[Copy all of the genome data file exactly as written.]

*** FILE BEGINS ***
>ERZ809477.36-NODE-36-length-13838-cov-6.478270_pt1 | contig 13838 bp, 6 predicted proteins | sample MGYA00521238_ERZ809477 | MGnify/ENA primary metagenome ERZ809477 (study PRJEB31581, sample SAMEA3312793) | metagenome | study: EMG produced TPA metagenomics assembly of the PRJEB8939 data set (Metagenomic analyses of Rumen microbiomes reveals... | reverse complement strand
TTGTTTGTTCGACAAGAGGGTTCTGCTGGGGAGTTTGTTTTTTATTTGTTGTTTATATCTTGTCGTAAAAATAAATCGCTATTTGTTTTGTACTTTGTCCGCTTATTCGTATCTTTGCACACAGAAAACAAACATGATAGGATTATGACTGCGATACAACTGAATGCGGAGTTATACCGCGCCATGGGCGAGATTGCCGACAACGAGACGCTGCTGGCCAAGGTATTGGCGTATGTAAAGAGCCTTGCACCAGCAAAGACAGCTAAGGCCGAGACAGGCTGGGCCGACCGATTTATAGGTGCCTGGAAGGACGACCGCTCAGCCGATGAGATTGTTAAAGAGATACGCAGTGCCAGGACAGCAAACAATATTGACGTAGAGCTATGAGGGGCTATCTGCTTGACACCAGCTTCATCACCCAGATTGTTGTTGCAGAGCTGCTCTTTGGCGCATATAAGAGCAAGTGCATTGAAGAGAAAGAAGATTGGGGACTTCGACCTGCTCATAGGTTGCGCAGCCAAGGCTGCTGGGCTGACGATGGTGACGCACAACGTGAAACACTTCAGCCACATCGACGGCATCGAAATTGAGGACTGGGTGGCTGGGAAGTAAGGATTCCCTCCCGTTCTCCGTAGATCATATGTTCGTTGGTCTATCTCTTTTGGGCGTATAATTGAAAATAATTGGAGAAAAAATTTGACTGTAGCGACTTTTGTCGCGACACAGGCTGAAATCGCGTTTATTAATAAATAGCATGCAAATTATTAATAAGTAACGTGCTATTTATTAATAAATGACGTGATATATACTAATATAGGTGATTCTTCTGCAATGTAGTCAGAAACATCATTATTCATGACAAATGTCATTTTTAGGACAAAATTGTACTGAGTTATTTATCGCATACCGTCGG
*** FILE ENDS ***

>ERZ809477.36-NODE-36-length-13838-cov-6.478270_pt1 | contig 13838 bp, 6 predicted proteins | sample MGYA00521238_ERZ809477 | MGnify/ENA primary metagenome ERZ809477 (study PRJEB31581, sample SAMEA3312793) | metagenome | study: EMG produced TPA metagenomics assembly of the PRJEB8939 data set (Metagenomic analyses of Rumen microbiomes reveals... | reverse complement strand
TTGTTTGTTCGACAAGAGGGTTCTGCTGGGGAGTTTGTTTTTTATTTGTTGTTTATATCTTGTCGTAAAAATAAATCGCTATTTGTTTTGTACTTTGTCCGCTTATTCGTATCTTTGCACACAGAAAACAAACATGATAGGATTATGACTGCGATACAACTGAATGCGGAGTTATACCGCGCCATGGGCGAGATTGCCGACAACGAGACGCTGCTGGCCAAGGTATTGGCGTATGTAAAGAGCCTTGCACCAGCAAAGACAGCTAAGGCCGAGACAGGCTGGGCCGACCGATTTATAGGTGCCTGGAAGGACGACCGCTCAGCCGATGAGATTGTTAAAGAGATACGCAGTGCCAGGACAGCAAACAATATTGACGTAGAGCTATGAGGGGCTATCTGCTTGACACCAGCTTCATCACCCAGATTGTTGTTGCAGAGCTGCTCTTTGGCGCATATAAGAGCAAGTGCATTGAAGAGAAAGAAGATTGGGGACTTCGACCTGCTCATAGGTTGCGCAGCCAAGGCTGCTGGGCTGACGATGGTGACGCACAACGTGAAACACTTCAGCCACATCGACGGCATCGAAATTGAGGACTGGGTGGCTGGGAAGTAAGGATTCCCTCCCGTTCTCCGTAGATCATATGTTCGTTGGTCTATCTCTTTTGGGCGTATAATTGAAAATAATTGGAGAAAAAATTTGACTGTAGCGACTTTTGTCGCGACACAGGCTGAAATCGCGTTTATTAATAAATAGCATGCAAATTATTAATAAGTAACGTGCTATTTATTAATAAATGACGTGATATATACTAATATAGGTGATTCTTCTGCAATGTAGTCAGAAACATCATTATTCATGACAAATGTCATTTTTAGGACAAAATTGTACTGAGTTATTTATCGCATACCGTCGG